Notes de l'Ifri Potomac Papers

Homeland : une série de l'ère Obama Potomac Paper, No. 21, September 2014

Once widely praised as one of the best shows on television, Homeland will be back for a fourth season starting next week. The show was originally intended as a breaking point with the one-sided and trigger-happy foreign policy of the Bush administration. However, Homeland is sadly turning out to be the reflection of Obama’s foreign policy, itself rather disappointing up to now. What will the new episodes tell us?

Homeland : une série de l'ère Obama

In the last decades, television series have become a force to be reckoned with in the social and cultural landscape of our societies.

Homeland, a psychological thriller set against the backdrop of CIA operatives and the Stockholm syndrome, began airing in 2011 and returns with a fourth season in October of 2014. The success of the show coincided with the establishment of a new attitude for the United States on the international scene, under the auspices of President Obama’s leadership. How did the show interpret the new workings of national security?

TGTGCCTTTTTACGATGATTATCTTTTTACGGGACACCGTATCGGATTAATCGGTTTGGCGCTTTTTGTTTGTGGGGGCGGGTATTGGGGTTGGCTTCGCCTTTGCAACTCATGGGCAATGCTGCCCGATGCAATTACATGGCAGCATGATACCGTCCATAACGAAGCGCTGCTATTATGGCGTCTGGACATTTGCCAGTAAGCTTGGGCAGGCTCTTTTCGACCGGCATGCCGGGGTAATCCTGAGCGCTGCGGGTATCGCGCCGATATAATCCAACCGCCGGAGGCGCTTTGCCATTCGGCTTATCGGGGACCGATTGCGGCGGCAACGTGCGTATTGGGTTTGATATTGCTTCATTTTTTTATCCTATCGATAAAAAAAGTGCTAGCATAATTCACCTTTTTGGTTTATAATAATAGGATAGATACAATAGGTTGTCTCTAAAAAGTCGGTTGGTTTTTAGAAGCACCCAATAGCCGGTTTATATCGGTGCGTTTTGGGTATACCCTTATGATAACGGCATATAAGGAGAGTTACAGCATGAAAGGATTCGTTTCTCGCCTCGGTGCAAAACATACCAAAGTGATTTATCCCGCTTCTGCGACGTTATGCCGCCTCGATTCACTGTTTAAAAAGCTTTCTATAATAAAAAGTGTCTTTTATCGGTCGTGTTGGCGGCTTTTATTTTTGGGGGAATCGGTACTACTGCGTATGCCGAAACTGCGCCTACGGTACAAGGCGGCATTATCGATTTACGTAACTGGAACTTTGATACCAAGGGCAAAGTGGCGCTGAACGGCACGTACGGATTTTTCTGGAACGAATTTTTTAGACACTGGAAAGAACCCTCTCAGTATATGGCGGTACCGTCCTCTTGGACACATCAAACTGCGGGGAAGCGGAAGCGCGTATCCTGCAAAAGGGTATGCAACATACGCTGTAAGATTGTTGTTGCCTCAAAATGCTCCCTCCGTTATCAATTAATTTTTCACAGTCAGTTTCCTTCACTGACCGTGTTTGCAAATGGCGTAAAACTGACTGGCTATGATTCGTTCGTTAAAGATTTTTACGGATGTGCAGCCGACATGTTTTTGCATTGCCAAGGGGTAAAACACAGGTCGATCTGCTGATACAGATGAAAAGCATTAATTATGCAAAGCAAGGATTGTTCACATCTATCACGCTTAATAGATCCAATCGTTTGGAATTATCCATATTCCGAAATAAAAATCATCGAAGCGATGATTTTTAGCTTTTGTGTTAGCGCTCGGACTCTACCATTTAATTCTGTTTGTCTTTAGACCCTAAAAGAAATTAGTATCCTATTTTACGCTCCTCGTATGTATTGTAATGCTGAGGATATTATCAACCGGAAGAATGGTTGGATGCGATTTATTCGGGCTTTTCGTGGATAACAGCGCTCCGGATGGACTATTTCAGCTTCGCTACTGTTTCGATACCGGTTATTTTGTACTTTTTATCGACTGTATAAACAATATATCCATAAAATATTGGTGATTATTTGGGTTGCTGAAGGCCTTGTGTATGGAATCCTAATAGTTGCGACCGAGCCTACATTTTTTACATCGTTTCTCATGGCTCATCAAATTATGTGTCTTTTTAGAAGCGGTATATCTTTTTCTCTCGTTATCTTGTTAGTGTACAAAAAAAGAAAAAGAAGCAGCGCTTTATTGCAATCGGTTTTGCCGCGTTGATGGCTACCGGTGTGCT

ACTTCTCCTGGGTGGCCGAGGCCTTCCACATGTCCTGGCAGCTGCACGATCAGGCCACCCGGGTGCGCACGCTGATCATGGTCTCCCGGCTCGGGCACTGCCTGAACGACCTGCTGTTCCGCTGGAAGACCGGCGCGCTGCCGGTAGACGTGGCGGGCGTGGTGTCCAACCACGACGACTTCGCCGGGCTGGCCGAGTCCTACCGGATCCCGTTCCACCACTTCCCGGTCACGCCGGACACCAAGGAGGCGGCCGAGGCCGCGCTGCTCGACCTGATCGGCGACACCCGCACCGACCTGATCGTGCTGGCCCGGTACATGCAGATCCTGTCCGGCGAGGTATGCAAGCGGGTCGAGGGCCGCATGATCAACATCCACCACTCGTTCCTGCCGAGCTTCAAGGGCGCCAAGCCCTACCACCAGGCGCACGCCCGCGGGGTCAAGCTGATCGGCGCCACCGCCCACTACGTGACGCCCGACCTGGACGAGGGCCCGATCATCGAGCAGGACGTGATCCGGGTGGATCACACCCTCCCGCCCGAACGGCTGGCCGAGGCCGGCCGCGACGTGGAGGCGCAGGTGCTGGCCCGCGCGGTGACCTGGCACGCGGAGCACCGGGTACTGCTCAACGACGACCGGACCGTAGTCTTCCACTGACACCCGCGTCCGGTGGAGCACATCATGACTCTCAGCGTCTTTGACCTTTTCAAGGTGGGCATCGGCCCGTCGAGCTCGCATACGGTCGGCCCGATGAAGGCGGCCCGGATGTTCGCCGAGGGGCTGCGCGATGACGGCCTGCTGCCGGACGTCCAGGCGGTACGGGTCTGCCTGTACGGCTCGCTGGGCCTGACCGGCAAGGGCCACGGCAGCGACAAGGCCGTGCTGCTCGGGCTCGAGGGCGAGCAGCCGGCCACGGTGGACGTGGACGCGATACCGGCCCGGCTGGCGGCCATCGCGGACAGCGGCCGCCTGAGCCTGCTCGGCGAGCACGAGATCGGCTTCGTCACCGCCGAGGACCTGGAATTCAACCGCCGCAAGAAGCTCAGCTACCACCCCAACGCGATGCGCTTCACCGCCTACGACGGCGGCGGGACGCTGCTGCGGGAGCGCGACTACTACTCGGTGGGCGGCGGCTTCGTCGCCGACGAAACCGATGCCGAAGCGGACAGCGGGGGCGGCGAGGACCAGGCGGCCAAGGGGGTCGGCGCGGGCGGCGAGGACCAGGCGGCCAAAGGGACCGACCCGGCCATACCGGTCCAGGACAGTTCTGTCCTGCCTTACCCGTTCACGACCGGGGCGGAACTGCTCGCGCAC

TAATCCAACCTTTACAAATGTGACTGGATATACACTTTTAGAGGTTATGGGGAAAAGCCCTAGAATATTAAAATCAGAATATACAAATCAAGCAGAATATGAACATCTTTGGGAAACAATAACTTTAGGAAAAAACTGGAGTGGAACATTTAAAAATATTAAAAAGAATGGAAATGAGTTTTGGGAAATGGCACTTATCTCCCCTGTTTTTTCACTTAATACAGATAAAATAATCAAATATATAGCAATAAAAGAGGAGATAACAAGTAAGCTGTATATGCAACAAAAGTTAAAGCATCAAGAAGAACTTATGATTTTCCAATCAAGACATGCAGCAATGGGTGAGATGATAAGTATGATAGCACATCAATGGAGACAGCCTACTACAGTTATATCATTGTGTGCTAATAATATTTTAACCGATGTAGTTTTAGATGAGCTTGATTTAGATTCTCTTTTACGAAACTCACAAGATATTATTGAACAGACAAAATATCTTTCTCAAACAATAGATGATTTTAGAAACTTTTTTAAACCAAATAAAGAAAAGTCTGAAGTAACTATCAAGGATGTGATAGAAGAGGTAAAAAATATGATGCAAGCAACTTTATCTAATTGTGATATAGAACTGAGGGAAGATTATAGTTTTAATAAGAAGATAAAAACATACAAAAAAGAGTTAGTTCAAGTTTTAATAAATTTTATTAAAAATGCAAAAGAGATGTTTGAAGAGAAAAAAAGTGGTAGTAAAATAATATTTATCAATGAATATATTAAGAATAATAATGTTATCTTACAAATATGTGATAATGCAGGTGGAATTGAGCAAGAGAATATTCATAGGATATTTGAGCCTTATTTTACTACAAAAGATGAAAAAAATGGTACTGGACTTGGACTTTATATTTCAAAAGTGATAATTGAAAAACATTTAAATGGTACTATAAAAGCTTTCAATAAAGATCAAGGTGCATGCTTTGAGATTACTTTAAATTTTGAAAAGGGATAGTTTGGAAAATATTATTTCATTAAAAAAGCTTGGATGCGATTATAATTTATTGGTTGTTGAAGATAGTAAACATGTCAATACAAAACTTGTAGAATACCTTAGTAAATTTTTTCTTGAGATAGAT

At first, Homeland seemed to offer a familiar mirror to the president’s foreign policy attitude, stepping away from a Manichean view of Islam and use of military force abroad. But quickly enough, the show’s narrative transformed into a critical reading on the use of drone strikes and the opacity of intelligence services, thereby condemning the practices of the Obama administration.

Yet the critical range and audacity of Homeland have dimmed over the years. Much like 24 before it, the series relies on an excessive use of paranoia as the driving force of the story, and the narrative often returns to stereotypical views of good and evil. The use of images – full of depth in the first seasons – quickly lost all subtlety.

After what seemed like a critical reading of George W. Bush’s interventionist, "trigger-happy" foreign policy, followed by an unfavorable report on Barack Obama’s new national security attitude, Homeland – despite its liberal credentials – remains conventional and even conservative in its form and narrative.

On a deeper level, Showtime’s Homeland can thus be seen as a somewhat accurate reflection of President Obama’s foreign policy, itself rather disappointing up to now.


This content is available in French : "Homeland : une série de l'ère Obama"

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